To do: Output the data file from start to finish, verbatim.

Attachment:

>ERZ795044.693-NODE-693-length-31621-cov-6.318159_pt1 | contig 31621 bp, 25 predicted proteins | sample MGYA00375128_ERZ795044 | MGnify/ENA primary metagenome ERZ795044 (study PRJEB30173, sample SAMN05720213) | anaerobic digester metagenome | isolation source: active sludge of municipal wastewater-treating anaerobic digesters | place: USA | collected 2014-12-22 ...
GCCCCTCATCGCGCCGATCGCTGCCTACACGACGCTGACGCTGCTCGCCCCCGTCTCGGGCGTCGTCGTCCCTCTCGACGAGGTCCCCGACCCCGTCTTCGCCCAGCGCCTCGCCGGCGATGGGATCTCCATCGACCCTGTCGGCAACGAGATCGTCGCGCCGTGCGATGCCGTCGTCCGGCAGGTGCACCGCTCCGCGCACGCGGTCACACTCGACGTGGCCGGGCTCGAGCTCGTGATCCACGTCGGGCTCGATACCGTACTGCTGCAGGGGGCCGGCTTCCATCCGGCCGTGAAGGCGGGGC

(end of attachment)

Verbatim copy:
>ERZ795044.693-NODE-693-length-31621-cov-6.318159_pt1 | contig 31621 bp, 25 predicted proteins | sample MGYA00375128_ERZ795044 | MGnify/ENA primary metagenome ERZ795044 (study PRJEB30173, sample SAMN05720213) | anaerobic digester metagenome | isolation source: active sludge of municipal wastewater-treating anaerobic digesters | place: USA | collected 2014-12-22 ...
GCCCCTCATCGCGCCGATCGCTGCCTACACGACGCTGACGCTGCTCGCCCCCGTCTCGGGCGTCGTCGTCCCTCTCGACGAGGTCCCCGACCCCGTCTTCGCCCAGCGCCTCGCCGGCGATGGGATCTCCATCGACCCTGTCGGCAACGAGATCGTCGCGCCGTGCGATGCCGTCGTCCGGCAGGTGCACCGCTCCGCGCACGCGGTCACACTCGACGTGGCCGGGCTCGAGCTCGTGATCCACGTCGGGCTCGATACCGTACTGCTGCAGGGGGCCGGCTTCCATCCGGCCGTGAAGGCGGGGC